• Understanding neck pain

    12th March 2015 | donaldt
  • The musculoskeletal component of the neck consists of the cervical spine, muscles, ligaments and discs. The cervical spine, comprising seven cervical vertebrae situated below the skull together with the muscles attached to it, enable one to perform complex neck movements required for normal daily function.  One soon realises the importance of this mechanical system in the body when neck injury limits daily activities making reading, driving, walking and even simple conversation very difficult to perform. 

    This part of the spinal column is richly supplied with nerve receptors which have a great importance in optimal neck function.  The disks found between each vertebra also play a very important part along with the many small joints and ligaments all of which work together providing co-ordinated pain free neck movement. 

    These important structures are subject to suffer damage either through direct or indirect trauma as well as improper use of the neck such as bad posture or repetitive strain injuries. When this happens the neck initially responds with stiffness in the surrounding muscles followed with a progressive decrease in neck mobility.  These symptoms are often overlooked and most people disregard them as simple tiredness or generalised stiffness.  In fact this is the beginning of potential long standing neck problems.  The nerve receptors in this area start to dysfunction leading to a significant alteration in the way the mechanical structure of the neck works.  Left untreated this problem tends to get worse and very often makes neck rehabilitation more complex.   

    In between each neck vertebra there is an inter-vertebral disc.  One function of this structure is to create an element of cushioning allowing smooth force transfer between one vertebra and another.  Damage to cervical discs is one important cause of neck pain that often spreads to the upper limbs. It is also frequently associated with weakness or a feeling of numbness in the upper limbs.  

    Neck discomfort may also be attributed to neck arthritis which in the majority of cases is the result of a degenerative process in the multitude of joints within this area caused by frequent improper use of the neck.  Bad neck posture and frequent injures to the area are amongst the main contributors of neck arthritis.  Arthritic joints do not function optimally and the little nerve endings in the neck start to malfunction leading to a vicious circle of events.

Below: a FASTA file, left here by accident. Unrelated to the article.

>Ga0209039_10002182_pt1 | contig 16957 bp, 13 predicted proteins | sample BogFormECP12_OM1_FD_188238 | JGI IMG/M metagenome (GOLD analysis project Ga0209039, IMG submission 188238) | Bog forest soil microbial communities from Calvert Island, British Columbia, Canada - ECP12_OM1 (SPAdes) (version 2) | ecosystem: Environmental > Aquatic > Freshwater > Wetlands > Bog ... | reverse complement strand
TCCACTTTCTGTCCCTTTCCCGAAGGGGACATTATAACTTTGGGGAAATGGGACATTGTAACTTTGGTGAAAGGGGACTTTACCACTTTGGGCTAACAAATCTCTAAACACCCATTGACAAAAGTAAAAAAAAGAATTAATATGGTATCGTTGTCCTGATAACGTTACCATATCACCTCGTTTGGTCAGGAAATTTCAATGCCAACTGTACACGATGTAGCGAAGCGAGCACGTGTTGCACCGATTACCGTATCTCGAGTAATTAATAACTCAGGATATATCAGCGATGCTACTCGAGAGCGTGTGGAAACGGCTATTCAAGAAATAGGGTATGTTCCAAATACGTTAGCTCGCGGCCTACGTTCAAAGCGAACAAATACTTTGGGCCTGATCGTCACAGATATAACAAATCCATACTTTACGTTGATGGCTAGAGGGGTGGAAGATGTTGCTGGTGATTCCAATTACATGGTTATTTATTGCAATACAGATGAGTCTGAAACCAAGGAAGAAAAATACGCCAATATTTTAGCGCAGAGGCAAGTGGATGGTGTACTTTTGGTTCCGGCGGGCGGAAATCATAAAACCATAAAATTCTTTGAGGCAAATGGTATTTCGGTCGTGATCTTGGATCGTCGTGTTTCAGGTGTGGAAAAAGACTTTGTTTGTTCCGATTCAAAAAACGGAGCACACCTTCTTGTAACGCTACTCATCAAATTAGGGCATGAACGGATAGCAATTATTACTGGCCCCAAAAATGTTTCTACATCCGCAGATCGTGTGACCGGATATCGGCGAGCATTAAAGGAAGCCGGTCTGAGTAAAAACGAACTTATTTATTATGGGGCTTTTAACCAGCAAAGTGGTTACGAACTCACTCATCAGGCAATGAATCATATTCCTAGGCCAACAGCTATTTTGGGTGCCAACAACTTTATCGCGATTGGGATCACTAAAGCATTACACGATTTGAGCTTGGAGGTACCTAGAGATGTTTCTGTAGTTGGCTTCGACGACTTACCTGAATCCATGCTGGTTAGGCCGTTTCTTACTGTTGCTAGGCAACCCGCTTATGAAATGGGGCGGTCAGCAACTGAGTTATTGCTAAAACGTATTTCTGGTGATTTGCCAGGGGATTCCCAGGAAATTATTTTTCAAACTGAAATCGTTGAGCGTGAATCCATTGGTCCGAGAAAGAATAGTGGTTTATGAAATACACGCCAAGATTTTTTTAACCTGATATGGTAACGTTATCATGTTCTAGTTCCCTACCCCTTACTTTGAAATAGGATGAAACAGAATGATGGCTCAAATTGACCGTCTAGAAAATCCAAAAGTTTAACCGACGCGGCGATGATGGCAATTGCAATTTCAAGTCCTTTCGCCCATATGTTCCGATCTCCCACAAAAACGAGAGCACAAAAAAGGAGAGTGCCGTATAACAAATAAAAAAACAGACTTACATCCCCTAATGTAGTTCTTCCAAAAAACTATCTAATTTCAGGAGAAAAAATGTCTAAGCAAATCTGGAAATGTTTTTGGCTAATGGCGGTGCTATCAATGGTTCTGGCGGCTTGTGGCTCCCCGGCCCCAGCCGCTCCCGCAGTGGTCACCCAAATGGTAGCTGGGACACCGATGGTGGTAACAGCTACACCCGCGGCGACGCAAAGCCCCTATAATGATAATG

The lesson to learn from the above is that maintaining a healthy neck is the single most important action to preventing neck problems.  This is achieved through maintenance of correct neck posture through utilising the correct neck muscles.  Posture screening is very important to make sure that one is not unknowingly stressing one’s neck potentially leading to the mentioned neck problems.

    Latest research shows that treating neck problems successfully is best achieved through the use of various modalities of treatment commonly referred to as a multimodal approach.  Neck exercises targeting specific deep neck muscles which contribute to individual joint and vertebra control, providing correct feedback to the system through correct movement, is a prime contributor in rehabilitating this part of the body.  Furthermore the exercises should form part of an overall concept of total body movement whereby one does not just specifically focus on the neck but also on other areas of the body combining neck movements with arm, trunk and lower limb movements. 

    The use of manual therapy, acupuncture, magnetic therapy and electrotherapy such as laser, ultrasound and electrical currents used by physiotherapists are also major contributors towards neck rehabilitation

    Ultimately as the old adage goes, prevention is better than cure.  In general however there is a wrong tendency to wait for one’s body to fail before one does something about it.  This is in sharp contrast to the manner in which one treats a newly purchased car.  The first service is often booked before one even drives it for the first time.  Contrary to this, one does not book a screening session or a service of one’s most important possession, one’s health, until one starts to feel it fail.

    The use of analgesics and anti inflammatory medication is useful and has its role in the management of neck pain.  This however has a tendency to remove the initial pain giving one the wrong impression that the problem has been solved.  Very often the problem is a result of mechanical issues which would have accumulated over time due to bad postural habits.  Unless this is corrected the problems will resurface and it is here that the combination of exercise therapy, posture correction and pain management must co-exist. 

    This article focuses on the mechanical causes of neck pain which is not the only source of neck pain.  Seeking the correct professional advice from health care professionals, must be emphasised.